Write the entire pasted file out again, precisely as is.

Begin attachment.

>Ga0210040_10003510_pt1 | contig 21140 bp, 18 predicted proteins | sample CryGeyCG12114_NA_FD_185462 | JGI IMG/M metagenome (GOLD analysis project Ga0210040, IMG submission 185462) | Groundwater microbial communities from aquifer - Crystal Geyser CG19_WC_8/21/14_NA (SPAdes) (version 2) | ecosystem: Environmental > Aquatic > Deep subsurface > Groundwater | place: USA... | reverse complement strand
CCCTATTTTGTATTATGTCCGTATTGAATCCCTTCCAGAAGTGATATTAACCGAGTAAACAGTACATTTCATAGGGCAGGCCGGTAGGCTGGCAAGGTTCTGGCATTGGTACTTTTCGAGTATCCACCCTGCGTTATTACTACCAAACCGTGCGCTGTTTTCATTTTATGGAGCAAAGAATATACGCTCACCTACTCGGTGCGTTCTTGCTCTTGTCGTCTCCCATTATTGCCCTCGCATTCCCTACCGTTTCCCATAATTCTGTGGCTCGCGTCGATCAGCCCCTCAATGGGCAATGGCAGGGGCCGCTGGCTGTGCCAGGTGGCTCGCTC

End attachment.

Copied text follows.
>Ga0210040_10003510_pt1 | contig 21140 bp, 18 predicted proteins | sample CryGeyCG12114_NA_FD_185462 | JGI IMG/M metagenome (GOLD analysis project Ga0210040, IMG submission 185462) | Groundwater microbial communities from aquifer - Crystal Geyser CG19_WC_8/21/14_NA (SPAdes) (version 2) | ecosystem: Environmental > Aquatic > Deep subsurface > Groundwater | place: USA... | reverse complement strand
CCCTATTTTGTATTATGTCCGTATTGAATCCCTTCCAGAAGTGATATTAACCGAGTAAACAGTACATTTCATAGGGCAGGCCGGTAGGCTGGCAAGGTTCTGGCATTGGTACTTTTCGAGTATCCACCCTGCGTTATTACTACCAAACCGTGCGCTGTTTTCATTTTATGGAGCAAAGAATATACGCTCACCTACTCGGTGCGTTCTTGCTCTTGTCGTCTCCCATTATTGCCCTCGCATTCCCTACCGTTTCCCATAATTCTGTGGCTCGCGTCGATCAGCCCCTCAATGGGCAATGGCAGGGGCCGCTGGCTGTGCCAGGTGGCTCGCTC